The Democrats hope Twitter is their Agincourt and tweets their arrows.

Now McCain Is a ‘Hero’ to Trump
President praises Arizona Republican’s return to Washington

Arizona Sen. John McCain returns to the Hill on Tuesday to vote on a motion to proceed on the Republican health care legislation. (Chris Maddaloni/CQ Roll Call file photo)

Washington is showering its praises on Sen. John McCain for returning to the Capitol onTuesday to vote on the Senate’s motion to proceed on the bill to dismantle the 2010 health care law, a week after he was diagnosed with glioblastoma, an often fatal form of brain cancer.

Leading the charge on Tuesday morning was President Donald Trump, who once belittled the Arizona Republican for being shot down and captured during the Vietnam War.

Trump Sees Power in Twitter — but Not to Sell Health Care Bill
Since House bill passage, under 10 percent of president’s tweets about health care

As Senate Republicans have struggled to put together their health care legislation, some in the GOP have hoped the president would provide some air coverage through his social media accounts. (Tom Williams/CQ Roll Call)

President Donald Trump unleashed a Twitter barrage in recent days, reflective of a larger trend that is rankling some Republicans: He has fired off notably more tweets about Russia than ones intended to help sell a Senate Republican health care bill.

Trump is quick to defend his Twitter habit as his best tool to directly reach the American people. Yet, since Senate Republicans grabbed the health care baton in early May, the president has devoted less than 10 percent of his tweets to the measure that is unpopular with the public.

Complaints From Top NIH Scientist Preceded Rollback Of Lab Restrictions
Internal pushback highlights aftermath of 2015 scandal

Current National Institutes of Health Director Francis S. Collins was the head of the agency when major safety issues were uncovered in 2015. (Bill Clark/CQ Roll Call File Photo)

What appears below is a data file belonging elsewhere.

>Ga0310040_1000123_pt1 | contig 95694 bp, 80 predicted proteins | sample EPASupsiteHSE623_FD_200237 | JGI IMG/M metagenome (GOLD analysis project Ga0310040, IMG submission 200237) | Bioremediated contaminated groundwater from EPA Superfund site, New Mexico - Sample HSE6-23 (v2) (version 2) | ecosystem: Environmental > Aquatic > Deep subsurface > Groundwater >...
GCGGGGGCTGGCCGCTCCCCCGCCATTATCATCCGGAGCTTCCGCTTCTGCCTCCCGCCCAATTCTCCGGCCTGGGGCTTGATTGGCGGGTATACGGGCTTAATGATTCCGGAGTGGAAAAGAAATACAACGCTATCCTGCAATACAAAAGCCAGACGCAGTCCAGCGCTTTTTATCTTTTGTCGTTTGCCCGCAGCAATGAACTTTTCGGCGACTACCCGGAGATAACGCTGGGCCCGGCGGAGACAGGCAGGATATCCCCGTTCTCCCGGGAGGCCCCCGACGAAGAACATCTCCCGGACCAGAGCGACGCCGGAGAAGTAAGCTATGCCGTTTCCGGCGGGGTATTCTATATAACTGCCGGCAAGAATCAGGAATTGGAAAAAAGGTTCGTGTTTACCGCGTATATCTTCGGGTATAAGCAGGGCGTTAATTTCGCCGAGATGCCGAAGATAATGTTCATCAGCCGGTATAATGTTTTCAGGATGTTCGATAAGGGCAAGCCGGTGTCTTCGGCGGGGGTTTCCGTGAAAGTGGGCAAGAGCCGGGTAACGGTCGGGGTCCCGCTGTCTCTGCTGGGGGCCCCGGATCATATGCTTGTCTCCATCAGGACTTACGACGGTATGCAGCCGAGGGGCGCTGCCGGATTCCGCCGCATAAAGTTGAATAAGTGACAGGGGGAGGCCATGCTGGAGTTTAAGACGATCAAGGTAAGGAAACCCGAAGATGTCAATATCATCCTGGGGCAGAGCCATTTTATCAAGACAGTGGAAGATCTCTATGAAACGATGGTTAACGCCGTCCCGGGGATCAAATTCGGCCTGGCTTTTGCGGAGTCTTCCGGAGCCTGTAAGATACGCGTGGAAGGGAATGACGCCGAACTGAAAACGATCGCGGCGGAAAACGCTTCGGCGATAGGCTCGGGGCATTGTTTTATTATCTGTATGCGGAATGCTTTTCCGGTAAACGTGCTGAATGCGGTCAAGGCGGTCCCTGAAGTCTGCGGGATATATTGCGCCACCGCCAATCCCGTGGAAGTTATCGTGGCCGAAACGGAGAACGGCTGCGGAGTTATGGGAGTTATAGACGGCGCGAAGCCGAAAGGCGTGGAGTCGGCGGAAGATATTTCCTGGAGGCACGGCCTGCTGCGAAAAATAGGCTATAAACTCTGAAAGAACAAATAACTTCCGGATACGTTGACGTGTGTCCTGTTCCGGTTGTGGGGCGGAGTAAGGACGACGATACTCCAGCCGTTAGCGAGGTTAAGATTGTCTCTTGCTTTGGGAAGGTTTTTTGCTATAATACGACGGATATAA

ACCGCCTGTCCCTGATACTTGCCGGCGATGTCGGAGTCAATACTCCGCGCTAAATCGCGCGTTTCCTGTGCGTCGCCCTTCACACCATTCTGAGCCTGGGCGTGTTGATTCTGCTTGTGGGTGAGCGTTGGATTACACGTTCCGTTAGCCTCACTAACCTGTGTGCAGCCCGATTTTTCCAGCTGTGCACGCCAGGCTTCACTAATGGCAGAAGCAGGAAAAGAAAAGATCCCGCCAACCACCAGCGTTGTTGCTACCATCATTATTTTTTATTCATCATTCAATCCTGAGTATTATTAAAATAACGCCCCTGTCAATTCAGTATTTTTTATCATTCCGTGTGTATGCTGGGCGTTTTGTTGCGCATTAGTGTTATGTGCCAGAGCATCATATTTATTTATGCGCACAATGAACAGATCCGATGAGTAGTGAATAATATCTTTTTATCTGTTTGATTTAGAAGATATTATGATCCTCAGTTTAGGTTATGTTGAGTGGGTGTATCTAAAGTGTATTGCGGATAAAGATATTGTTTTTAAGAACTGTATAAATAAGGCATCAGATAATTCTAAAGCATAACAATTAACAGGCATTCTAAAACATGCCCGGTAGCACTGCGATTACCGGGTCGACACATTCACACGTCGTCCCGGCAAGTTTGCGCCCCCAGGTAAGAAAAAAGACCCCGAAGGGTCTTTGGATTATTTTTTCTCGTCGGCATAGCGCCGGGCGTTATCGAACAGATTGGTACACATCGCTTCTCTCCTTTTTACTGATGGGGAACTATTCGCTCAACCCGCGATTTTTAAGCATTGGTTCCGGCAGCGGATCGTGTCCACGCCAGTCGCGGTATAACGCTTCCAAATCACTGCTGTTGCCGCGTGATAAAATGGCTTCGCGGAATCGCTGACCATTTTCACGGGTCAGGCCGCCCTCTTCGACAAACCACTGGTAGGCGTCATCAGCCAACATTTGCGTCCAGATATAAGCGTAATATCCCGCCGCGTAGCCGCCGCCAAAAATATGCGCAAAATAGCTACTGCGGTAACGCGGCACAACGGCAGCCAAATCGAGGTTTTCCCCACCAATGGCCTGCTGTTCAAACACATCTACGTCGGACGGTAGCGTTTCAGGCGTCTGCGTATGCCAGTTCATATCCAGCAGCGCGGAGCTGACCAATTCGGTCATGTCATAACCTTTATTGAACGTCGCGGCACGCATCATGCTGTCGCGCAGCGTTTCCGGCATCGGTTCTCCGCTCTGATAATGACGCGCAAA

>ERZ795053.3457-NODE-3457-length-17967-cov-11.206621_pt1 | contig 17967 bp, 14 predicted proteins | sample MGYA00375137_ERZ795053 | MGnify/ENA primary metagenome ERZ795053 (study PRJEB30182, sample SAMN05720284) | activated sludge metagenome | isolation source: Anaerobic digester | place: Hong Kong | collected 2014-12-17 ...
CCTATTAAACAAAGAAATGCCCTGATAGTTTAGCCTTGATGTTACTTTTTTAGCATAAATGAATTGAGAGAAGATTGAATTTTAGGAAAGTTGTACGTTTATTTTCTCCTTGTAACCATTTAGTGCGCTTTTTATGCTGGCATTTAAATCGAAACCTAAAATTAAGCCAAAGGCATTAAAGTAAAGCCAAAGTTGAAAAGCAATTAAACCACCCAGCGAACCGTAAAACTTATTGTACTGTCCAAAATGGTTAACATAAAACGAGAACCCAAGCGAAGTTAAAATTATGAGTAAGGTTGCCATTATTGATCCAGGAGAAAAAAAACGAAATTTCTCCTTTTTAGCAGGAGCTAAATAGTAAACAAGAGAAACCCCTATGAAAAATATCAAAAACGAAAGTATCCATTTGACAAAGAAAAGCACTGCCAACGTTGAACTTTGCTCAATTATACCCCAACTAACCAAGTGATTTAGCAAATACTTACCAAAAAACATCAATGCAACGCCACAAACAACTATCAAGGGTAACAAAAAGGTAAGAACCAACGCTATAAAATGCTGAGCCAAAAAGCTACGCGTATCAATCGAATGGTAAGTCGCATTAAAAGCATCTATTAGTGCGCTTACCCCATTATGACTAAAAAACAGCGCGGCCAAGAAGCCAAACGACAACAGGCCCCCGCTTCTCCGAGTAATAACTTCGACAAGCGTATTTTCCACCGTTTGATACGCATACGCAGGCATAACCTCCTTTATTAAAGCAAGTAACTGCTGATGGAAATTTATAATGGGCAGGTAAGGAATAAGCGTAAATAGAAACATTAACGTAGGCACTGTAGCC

Complaints from a top scientist at the National Institutes of Health preceded at least a partial rollback of restrictions on the number of patients that could receive treatment in his lab, according to emails obtained by CQ Roll Call under the Freedom of Information Act. 

The facility in question was previously closed after an independent audit revealed black mold in the lab, among other major compliance issues. 

Analysis: Moving Past Obamacare May Include Embracing Some of Its Conservative Roots
Parts of 2010 health care law based on Republican ideas

Montana Sen. Max Baucus, seen here in 2013, solicited Republican opinions while crafting a template for what became the 2010 health care law. (Douglas Graham/CQ Roll Call file photo)

Missteps, miscalculations and mistakes have almost defined efforts to repeal the 2010 health care law. 

Some political theorists and economists — including conservatives — suggest that one of the biggest mistakes may be the reluctance by Republicans to acknowledge that significant parts of President Barack Obama’s signature law were based on conservative principles.

Ready or Not, McConnell Says Senate Voting on Health Care Tuesday

Senate Majority Leader Mitch McConnell, R-Ky., said the chamber would vote on a procedural motion on the health care measure on Tuesday. (Tom Williams/CQ Roll Call File Photo)

Senate Majority Leader Mitch McConnell confirmed on Monday that the chamber would hold a procedural vote on Tuesday on a House-passed measure to overhaul the U.S. health insurance system.

“Seven years ago, Democrats forced Obamacare on the American people. It was supposed to lower health costs, but, of course, they skyrocketed. It was supposed to provide more health options, but they plummeted,” the Kentucky Republican said during his opening remarks. “I will vote yes on the motion to proceed. And I would urge all of our colleagues to do the same.”